How do we understand Trump and ed-tech? How do we help students understand? How do we help all of us understand and respond?

Back in June, The Chronicle of Higher Education published a mock syllabus for “Trump 101” – “this course will explore the phenomenon that is Donald Trump’s presidential campaign.” The syllabus, which tried to position itself in a long line of crowdsourced syllabi – relevant and radical, generated to help students understand recent events – failed to include the work of scholars of color. Utterly failed.

There have been several responses and rewrites, most notably Trump Syllabus 2.0, written by N. D. B. Connolly and Keisha N. Blain. It's an important document. Work your way through all of it.

This is my addition of a week (or more) of reading, if you will, to that syllabus. It’s a week (or so) focused on understanding Trumpism and/with education technology (and technology more broadly). (There’s still a lot that could be added about education specifically, I think.)

This is a very rough draft.

Before listing the readings, I want to go through the assignments – one of those other core elements of a syllabus. In other words, these are the tasks I’d like to see those working in education and education technology undertake:


  • What data are you gathering on students and teachers?
  • If this data puts students at risk – of profiling, of deportation – can and will you delete this data before January 20?
  • What data is being shared with third party vendors? Why? Who do they share data with? Why? At what point might the risks of data sharing outweigh the benefits? What are your plans to protect students’ data once that happens?
  • Do you know who the investors are of the third party vendors your school utilizes -- those sanctioned and unsanctioned by administration? (Do you know, for example, that Clever and Knewton are funded by Peter Thiel?)
  • What sorts of profiles are being built about students based on the data that’s being gathered -- thanks to policy and thanks to promises of "ed-tech innovation"? How is this data being used? How might this be used?
  • Do students know what data is being gathered about them? Do they have any say in that?
  • How are you helping students understand the role of technology in surveillance, in propaganda, not simply in homework or testing?

Support independent ed-tech journalism.


  • Edwin Black, IBM and the Holocaust: The Strategic Alliance between Nazi Germany and America’s Most Powerful Corporation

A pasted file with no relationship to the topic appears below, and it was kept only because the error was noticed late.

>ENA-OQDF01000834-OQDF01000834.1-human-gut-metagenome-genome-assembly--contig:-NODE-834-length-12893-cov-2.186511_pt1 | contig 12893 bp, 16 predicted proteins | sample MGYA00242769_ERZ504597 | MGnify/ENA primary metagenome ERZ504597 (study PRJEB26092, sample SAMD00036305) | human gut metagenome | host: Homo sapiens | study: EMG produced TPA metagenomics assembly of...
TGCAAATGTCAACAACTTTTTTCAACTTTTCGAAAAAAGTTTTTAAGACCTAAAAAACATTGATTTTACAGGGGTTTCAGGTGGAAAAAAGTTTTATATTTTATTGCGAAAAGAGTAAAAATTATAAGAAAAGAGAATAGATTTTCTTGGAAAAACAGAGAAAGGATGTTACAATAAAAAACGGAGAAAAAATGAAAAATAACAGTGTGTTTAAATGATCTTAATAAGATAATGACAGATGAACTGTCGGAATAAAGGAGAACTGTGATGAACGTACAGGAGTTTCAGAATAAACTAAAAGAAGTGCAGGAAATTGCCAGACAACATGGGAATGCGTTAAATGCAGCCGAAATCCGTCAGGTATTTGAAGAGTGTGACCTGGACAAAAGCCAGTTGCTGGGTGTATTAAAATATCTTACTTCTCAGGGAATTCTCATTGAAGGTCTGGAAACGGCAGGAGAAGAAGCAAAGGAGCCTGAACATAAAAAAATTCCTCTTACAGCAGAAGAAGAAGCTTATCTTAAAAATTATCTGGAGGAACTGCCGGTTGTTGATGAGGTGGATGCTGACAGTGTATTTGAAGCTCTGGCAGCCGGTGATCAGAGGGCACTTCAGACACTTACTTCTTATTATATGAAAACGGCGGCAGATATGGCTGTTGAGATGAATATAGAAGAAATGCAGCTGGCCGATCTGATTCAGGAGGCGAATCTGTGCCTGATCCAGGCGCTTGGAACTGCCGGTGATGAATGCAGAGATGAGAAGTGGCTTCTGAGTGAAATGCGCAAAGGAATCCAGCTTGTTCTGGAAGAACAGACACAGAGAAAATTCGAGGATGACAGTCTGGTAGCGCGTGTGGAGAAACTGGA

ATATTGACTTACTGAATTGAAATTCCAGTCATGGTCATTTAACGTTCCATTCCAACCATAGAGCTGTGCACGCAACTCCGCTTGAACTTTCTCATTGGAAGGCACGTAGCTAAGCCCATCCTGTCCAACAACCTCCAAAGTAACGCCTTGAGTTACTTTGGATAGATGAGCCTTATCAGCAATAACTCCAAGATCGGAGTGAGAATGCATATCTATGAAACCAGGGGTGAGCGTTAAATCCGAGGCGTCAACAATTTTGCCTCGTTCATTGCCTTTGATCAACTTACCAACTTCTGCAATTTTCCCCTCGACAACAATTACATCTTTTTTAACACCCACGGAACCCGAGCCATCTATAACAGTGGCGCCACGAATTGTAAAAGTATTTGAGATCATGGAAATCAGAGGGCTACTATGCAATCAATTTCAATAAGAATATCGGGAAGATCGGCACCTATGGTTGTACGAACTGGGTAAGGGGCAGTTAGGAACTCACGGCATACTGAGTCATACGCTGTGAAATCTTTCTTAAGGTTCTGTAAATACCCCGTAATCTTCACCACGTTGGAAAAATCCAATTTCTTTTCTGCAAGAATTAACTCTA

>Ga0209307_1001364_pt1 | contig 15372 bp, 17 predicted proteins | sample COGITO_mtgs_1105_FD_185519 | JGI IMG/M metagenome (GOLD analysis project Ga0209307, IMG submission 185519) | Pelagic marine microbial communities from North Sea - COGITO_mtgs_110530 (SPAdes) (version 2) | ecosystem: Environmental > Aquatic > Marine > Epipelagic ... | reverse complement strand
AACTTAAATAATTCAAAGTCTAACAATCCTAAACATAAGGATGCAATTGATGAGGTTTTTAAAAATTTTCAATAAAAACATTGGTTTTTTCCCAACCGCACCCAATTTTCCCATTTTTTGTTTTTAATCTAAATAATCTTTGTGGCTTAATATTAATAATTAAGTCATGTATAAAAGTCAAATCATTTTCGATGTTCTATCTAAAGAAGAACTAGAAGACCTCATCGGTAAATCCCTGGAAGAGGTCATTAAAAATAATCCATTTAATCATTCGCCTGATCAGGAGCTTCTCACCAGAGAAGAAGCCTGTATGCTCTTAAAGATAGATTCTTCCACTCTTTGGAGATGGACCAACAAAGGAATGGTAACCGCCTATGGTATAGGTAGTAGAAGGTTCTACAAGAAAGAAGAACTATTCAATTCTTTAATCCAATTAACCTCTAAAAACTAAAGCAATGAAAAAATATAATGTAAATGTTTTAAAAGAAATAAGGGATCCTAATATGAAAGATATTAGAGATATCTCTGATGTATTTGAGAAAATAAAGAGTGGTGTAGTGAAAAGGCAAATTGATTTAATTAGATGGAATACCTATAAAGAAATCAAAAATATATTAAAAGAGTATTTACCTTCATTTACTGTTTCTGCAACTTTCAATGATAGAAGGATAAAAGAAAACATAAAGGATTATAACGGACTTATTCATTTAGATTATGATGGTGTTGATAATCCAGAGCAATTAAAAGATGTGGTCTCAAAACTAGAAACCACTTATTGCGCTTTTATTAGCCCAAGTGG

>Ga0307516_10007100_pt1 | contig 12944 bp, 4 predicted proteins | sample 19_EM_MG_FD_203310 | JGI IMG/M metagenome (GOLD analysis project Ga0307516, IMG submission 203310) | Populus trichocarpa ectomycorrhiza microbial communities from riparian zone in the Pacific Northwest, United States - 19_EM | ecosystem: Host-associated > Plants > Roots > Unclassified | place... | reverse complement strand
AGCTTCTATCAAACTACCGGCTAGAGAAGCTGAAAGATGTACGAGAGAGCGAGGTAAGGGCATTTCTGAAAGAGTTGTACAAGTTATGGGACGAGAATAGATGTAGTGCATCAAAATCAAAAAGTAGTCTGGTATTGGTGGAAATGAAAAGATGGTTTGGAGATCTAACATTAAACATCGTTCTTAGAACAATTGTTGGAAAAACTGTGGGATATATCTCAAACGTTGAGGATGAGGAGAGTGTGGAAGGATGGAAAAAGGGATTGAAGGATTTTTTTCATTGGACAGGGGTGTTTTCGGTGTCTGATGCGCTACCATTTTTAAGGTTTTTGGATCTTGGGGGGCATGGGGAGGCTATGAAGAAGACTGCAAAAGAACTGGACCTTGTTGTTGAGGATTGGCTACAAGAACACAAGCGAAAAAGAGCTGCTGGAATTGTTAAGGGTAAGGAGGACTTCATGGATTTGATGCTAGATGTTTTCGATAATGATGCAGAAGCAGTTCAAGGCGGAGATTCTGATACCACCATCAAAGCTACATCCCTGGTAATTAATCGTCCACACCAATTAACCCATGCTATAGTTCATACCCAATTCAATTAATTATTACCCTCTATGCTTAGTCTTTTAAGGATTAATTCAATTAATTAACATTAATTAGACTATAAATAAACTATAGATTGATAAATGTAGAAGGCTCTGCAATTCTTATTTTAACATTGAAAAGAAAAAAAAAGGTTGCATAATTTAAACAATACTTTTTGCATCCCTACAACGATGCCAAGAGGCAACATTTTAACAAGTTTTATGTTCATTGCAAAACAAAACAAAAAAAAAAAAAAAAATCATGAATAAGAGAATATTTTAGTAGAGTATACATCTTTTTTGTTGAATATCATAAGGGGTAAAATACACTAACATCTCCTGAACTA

• Simone Browne, Dark Matters: On the Surveillance of Blackness
  • Jesse Daniels, Cyber Racism: White Supremacy Online and the New Attack on Civil Rights
  • David Golumbia, The Politics of Bitcoin: Software as Right-Wing Extremism
  • Ivan Illich, Tools for Conviviality
  • Stuart Leslie, The Cold War and American Science: The Military-Industrial-Academic Complex at MIT and Stanford
  • Tressie McMillan Cottom, Lower Ed: The Troubling Rise of For-Profit Colleges in the New Economy
  • Evgeny Morozov, The Net Delusion: The Dark Side of Internet Freedom
  • David Noble, Digital Diploma Mills
  • Cathy O’Neil, Weapons of Math Destruction: How Big Data Increases Inequality and Threatens Democracy
  • Seymour Papert, The Children's Machine
  • Neil Postman. Amusing Ourselves to Death
  • Astra Taylor, The People’s Platform: Taking Back Power and Culture in the Digital Age
  • Siva Vaidhyanathan, The Googlization of Everything: (And Why We Should Worry)

(For fiction: see this list of education technology and SF novels and movies.)

This is a work in progress. Obviously. And I hate publishing stuff that isn’t polished. But here we are.

This document is available for editing via GitHub. Please suggest readings or tasks. (Yes, I know Google Docs might be easier for some. But I’m disinclined to make a publicly editable doc on Google for many many reasons. If you do not know how to make a pull request on GitHub, you can also leave a comment by filing an issue. Or you can email me or DM me with your addition/deletion/feedback.)

Audrey Watters


Hack Education

The History of the Future of Education Technology

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